Reflecting on my past, I once believed multitasking was the key to productivity and efficiency. It took a burnout to realise the harmful effects of multitasking on my mental health. Asana’s enlightening article delves into the neuroscience behind multitasking myths, revealing how it drains our mental resources and hinders efficiency. Embracing single-tasking has been a game changer for me. By focusing on one task at a time I’ve unlocked higher productivity and improved concentration.

Dive into the Asana article for six actionable tips on mastering the “art of single-tasking”, empowering you to stay focused and achieving your daily goals. Plus, check out my attached sketchnotes capturing the essence of the article.

Multitasking doesn’t work, here’s what does - sketchnotes

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Graphic recording of the JRC senior management seminar

As member of the JRC and as visual thinker, I was invited to capture visually the main insights of the JRC senior management seminar. During two days, I listened to a few hundred managers taking stock after one year of the launch of an innovative way of working in transversal modes in our organisation, the so-called JRC portfolios. The program was a fair balance between keynotes, informative presentations, exchanges, and conversations in world café mode. My challenge was to create the graphic recording of all this in order to provide a visual but also emotional memory that would be useful to the participants and those who were not present.

Graphic recording of the JRC senior management seminar

On the substance

Overall, the results after one year are positive. There is a deeper understanding among the managers of the benefits of collaborating and working together on cross-cutting themes to “do even better science to support EU policies”. There are of course issues to resolve, while navigating a complex organisation and world, but by working together, everyone agreed that we would be able to overcome it all.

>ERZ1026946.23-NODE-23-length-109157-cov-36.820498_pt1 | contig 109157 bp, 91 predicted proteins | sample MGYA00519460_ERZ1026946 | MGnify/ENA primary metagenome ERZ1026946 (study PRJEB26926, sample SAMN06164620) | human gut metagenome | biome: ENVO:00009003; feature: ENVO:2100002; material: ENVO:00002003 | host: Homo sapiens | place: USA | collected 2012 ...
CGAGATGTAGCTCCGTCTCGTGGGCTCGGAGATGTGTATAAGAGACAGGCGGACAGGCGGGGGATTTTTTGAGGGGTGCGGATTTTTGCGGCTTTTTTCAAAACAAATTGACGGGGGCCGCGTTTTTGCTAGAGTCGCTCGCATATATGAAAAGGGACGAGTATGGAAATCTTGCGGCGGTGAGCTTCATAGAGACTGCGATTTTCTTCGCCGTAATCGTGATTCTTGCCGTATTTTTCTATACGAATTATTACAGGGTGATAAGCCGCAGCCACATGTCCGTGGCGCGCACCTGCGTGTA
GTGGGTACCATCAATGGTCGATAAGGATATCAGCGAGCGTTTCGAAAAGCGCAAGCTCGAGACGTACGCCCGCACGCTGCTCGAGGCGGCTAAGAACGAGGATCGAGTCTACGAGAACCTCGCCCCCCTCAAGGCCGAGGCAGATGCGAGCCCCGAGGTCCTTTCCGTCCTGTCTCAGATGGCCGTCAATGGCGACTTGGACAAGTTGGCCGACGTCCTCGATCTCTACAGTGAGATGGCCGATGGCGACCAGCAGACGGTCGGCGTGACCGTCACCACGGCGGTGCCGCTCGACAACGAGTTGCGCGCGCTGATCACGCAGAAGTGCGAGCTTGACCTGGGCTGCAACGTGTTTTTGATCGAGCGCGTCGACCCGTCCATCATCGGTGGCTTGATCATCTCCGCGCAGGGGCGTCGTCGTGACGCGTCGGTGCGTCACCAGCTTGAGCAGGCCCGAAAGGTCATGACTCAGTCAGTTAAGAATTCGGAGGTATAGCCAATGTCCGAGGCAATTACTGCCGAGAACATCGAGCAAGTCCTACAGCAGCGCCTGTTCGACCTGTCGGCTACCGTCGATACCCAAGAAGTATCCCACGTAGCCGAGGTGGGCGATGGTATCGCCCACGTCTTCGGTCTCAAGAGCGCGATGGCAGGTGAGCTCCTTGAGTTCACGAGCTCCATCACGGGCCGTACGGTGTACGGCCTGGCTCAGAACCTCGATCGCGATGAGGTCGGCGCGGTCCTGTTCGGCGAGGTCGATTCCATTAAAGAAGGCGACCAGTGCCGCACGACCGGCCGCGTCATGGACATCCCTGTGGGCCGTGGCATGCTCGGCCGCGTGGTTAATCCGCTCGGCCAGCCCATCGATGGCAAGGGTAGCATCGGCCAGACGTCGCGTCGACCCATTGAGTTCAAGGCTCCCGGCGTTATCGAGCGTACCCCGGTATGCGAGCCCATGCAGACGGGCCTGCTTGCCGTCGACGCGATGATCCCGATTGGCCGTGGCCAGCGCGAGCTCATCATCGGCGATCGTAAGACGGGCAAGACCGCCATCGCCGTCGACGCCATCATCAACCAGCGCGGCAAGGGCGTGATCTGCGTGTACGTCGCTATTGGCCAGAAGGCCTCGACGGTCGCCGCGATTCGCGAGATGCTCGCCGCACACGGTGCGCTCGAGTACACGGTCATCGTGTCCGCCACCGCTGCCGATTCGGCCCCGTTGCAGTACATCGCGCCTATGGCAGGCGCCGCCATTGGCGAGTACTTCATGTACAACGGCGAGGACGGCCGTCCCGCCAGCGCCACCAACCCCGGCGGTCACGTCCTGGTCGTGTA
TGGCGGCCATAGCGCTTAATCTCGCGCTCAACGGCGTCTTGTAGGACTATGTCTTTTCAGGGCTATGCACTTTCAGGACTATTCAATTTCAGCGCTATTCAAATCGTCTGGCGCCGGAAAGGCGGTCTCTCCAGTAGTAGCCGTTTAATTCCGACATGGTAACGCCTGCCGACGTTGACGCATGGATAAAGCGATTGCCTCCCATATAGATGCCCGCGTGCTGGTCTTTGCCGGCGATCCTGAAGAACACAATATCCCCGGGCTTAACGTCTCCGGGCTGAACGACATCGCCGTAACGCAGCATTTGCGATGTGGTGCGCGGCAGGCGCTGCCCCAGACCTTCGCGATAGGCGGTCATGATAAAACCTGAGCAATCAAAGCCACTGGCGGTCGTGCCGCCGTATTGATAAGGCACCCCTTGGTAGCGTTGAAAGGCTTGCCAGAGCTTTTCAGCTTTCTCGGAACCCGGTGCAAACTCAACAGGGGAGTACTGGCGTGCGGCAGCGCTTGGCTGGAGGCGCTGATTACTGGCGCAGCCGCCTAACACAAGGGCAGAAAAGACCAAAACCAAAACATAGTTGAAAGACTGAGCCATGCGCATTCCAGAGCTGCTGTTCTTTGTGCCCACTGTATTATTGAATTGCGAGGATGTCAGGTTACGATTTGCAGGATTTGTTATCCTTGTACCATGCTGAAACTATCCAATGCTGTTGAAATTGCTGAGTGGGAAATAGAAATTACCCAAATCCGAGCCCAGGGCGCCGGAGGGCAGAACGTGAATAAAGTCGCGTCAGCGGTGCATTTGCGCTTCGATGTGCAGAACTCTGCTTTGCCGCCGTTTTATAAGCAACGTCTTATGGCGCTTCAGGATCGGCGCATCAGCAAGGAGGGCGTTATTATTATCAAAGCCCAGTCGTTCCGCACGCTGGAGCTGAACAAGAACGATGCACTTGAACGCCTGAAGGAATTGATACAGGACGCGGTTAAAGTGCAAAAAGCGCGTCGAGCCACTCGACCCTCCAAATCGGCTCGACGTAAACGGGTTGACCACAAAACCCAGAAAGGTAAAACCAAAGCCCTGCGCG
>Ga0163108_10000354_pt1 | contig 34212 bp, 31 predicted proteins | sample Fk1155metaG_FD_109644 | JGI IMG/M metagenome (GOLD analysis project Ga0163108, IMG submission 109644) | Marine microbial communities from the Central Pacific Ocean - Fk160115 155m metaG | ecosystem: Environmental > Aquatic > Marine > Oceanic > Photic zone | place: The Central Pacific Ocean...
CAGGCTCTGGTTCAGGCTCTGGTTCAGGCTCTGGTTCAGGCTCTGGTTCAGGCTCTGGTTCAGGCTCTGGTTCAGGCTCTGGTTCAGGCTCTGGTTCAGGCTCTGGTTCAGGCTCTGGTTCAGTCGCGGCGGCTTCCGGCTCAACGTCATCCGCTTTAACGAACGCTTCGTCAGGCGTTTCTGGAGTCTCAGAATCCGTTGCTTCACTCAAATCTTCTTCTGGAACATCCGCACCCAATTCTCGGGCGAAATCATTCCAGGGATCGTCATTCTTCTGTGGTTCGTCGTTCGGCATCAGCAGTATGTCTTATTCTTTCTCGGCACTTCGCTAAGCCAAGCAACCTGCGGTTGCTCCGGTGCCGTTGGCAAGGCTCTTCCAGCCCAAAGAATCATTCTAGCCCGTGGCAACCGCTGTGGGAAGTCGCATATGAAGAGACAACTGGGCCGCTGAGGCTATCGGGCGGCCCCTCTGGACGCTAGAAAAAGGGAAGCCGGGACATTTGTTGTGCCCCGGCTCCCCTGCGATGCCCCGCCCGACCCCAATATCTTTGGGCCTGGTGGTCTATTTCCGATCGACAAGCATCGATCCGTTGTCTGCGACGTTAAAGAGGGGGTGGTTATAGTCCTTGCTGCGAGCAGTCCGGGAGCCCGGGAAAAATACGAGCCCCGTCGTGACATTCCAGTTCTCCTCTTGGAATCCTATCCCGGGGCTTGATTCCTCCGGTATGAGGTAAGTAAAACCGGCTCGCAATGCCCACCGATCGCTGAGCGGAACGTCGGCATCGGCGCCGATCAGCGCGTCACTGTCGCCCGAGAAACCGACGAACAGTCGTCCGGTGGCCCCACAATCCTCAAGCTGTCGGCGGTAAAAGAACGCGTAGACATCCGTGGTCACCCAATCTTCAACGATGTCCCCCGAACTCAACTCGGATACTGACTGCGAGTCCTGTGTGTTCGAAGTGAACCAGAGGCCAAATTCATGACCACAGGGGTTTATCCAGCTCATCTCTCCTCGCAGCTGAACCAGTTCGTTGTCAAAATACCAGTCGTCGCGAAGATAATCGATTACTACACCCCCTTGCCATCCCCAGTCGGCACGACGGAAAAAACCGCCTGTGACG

Graphic recording of the JRC senior management seminar

How I worked

Aware that I would not have been able to capture the essence of extremely technical, dense and tense conversations over two days, I put together a small team of volunteers to help me. They were instructed to write down points and insights that were important to them on post-its (when they wanted and if they could) and bring them to me. This is how dozens of post-its arrived at me at the end of each intervention. Thanks to them I was able to refine my live visual notes by confirming or correcting my own notes, or by covering what I had missed.

Graphic recording of the JRC senior management seminar Graphic recording of the JRC senior management seminar